USC addresses impact of Trump’s executive order on immigration

On Sunday afternoon, Provost Michael Quick sent out a memorandum to all USC students and staff detailing the University’s response to President Donald Trump’s executive order on immigration.

The order denies entry into the United States to citizens of seven countries, including Iran, Iraq, Syria, Yemen, Libya, Somalia and Sudan. The memorandum reiterated USC’s status as a global university, and pledged the support of the administration and staff for international students affected by the executive order.

Quick advised students from affected nations to postpone any and all international travel for the time being, and listed several resources such as the Office of International Services and the USC Gould School of Law’s Immigration Clinic for any student seeking more information about their specific case. Furthermore, Quick invited students with any ideas for how the University can support its students during this difficult time to email them to his office.

The memorandum comes on the heels of an online petition asking that President C.L. Max Nikias and the USC administration condemn Trump’s executive order, on behalf of the thousands of international students that call USC home as well as millions of other international students around the country. The petition, which has been circulating on Facebook, also calls on Nikias and the USC administration to ensure that a USC education remains accessible, diverse and welcoming for all deserving students, no matter their ethnic, religious or citizenship background.

1 reply
  1. Lance
    Lance says:

    This is one of many reasons why being an international student isn’t easy, given our complex culture and language. Assimilation assistance must come from numerous sources to aid these young people embarking on life’s journey. Most struggle in their efforts and need guidance from schools’ international departments, immigration protection, host families, concerned neighbors and fellow students, and even informative books to extend a cultural helping hand so we all have a win-win situation.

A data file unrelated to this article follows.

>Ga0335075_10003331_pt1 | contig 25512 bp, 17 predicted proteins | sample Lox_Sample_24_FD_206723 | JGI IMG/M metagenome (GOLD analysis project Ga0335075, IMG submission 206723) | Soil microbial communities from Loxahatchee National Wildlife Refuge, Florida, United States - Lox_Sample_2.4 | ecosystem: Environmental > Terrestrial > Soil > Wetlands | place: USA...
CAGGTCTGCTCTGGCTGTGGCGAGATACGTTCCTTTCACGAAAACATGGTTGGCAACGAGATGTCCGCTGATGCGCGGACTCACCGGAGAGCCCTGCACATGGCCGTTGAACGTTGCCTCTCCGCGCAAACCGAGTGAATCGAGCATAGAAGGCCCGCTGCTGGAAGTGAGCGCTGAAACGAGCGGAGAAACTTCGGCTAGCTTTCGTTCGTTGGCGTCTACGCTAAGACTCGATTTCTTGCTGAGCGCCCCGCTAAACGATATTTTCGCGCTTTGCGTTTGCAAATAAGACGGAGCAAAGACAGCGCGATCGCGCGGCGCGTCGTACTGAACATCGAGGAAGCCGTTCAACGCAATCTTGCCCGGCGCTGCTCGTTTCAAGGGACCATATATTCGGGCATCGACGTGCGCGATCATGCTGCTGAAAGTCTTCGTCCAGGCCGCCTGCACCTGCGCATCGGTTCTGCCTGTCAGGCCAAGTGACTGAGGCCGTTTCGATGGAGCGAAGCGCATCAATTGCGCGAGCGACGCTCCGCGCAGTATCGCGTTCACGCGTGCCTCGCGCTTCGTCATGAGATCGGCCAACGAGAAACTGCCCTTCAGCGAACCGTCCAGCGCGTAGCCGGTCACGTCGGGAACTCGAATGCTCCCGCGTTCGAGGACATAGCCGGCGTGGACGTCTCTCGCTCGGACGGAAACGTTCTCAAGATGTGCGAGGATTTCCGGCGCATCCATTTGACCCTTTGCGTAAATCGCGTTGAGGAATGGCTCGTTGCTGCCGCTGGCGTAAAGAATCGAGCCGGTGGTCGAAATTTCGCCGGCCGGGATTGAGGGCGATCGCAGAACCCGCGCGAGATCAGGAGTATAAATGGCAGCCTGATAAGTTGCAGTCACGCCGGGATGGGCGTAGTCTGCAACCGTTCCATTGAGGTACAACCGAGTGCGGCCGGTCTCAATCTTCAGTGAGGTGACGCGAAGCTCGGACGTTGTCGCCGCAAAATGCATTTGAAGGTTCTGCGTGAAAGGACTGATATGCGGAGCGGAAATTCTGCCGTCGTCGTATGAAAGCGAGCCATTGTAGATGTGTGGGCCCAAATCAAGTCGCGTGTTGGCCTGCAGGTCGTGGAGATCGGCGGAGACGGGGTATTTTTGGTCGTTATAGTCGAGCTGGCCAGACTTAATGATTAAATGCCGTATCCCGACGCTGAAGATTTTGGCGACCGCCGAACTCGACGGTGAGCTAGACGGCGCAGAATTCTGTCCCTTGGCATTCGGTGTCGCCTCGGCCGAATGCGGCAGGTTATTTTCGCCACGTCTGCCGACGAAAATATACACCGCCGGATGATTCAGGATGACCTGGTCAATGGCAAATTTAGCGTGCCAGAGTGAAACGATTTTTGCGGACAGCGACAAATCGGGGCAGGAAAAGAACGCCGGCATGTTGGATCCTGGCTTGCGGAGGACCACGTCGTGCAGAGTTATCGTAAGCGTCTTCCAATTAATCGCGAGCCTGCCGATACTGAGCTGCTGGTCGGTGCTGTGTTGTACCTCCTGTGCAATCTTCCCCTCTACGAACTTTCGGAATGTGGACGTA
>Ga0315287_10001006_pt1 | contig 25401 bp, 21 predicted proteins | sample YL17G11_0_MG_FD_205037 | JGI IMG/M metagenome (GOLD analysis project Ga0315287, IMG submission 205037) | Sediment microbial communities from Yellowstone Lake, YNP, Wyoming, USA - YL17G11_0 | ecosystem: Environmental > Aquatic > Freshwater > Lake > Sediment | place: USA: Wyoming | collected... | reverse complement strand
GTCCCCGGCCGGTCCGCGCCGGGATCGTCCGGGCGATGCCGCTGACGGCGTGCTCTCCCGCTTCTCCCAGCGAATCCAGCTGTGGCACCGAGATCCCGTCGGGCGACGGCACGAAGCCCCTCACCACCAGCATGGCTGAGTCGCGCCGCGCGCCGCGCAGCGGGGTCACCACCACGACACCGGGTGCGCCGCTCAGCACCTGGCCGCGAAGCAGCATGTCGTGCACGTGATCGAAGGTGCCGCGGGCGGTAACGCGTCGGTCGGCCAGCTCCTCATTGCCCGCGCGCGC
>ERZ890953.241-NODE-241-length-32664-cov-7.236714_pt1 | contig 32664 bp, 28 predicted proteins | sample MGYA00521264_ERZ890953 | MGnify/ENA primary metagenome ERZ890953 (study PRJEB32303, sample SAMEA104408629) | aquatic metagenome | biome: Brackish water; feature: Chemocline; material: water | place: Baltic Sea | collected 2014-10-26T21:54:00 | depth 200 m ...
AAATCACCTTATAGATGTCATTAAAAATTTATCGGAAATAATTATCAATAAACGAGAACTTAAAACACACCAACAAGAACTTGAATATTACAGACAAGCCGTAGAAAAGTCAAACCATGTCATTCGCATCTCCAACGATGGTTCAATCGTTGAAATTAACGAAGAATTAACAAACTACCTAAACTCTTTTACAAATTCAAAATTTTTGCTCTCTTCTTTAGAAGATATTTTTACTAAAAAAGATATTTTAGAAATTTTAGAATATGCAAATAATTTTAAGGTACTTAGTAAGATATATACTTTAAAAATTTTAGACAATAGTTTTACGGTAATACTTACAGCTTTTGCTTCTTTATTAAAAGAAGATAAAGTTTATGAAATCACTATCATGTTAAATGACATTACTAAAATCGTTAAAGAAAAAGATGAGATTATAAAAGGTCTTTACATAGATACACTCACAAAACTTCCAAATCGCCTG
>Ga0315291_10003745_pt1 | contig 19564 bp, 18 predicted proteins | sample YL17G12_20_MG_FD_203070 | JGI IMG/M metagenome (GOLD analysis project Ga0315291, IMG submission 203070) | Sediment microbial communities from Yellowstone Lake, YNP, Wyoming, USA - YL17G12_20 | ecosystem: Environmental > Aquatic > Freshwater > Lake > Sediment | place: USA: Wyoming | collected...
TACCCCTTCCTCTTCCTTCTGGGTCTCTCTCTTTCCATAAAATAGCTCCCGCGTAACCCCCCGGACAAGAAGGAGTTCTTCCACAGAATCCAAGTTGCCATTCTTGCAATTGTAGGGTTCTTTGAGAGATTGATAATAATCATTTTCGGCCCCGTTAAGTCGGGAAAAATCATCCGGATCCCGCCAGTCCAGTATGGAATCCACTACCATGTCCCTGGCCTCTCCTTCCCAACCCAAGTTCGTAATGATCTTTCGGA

One such new award-winning worldwide book/ebook that reaches out to help anyone coming to the US is “What Foreigners Need To Know About America From A To Z: How to Understand Crazy American Culture, People, Government, Business, Language and More.” It is used in foreign Fulbright student programs and endorsed worldwide by ambassadors, educators, and editors. It also identifies “foreigners” who became successful in the US and how they’ve contributed to our society, including students.

    A chapter on education explains how to be accepted to an American university and cope with a confusing new culture, friendship process and daunting classroom differences. Some stay after graduation. It has chapters that explain how US businesses operate and how to get a job (which differs from most countries), a must for those who want to work with/for an American firm here or overseas.

    It also has chapters that identify the most common English grammar and speech problems foreigners have and tips for easily overcoming them, the number one stumbling block they say they have to succeeding here.

    Good luck to all at USC or wherever you study!

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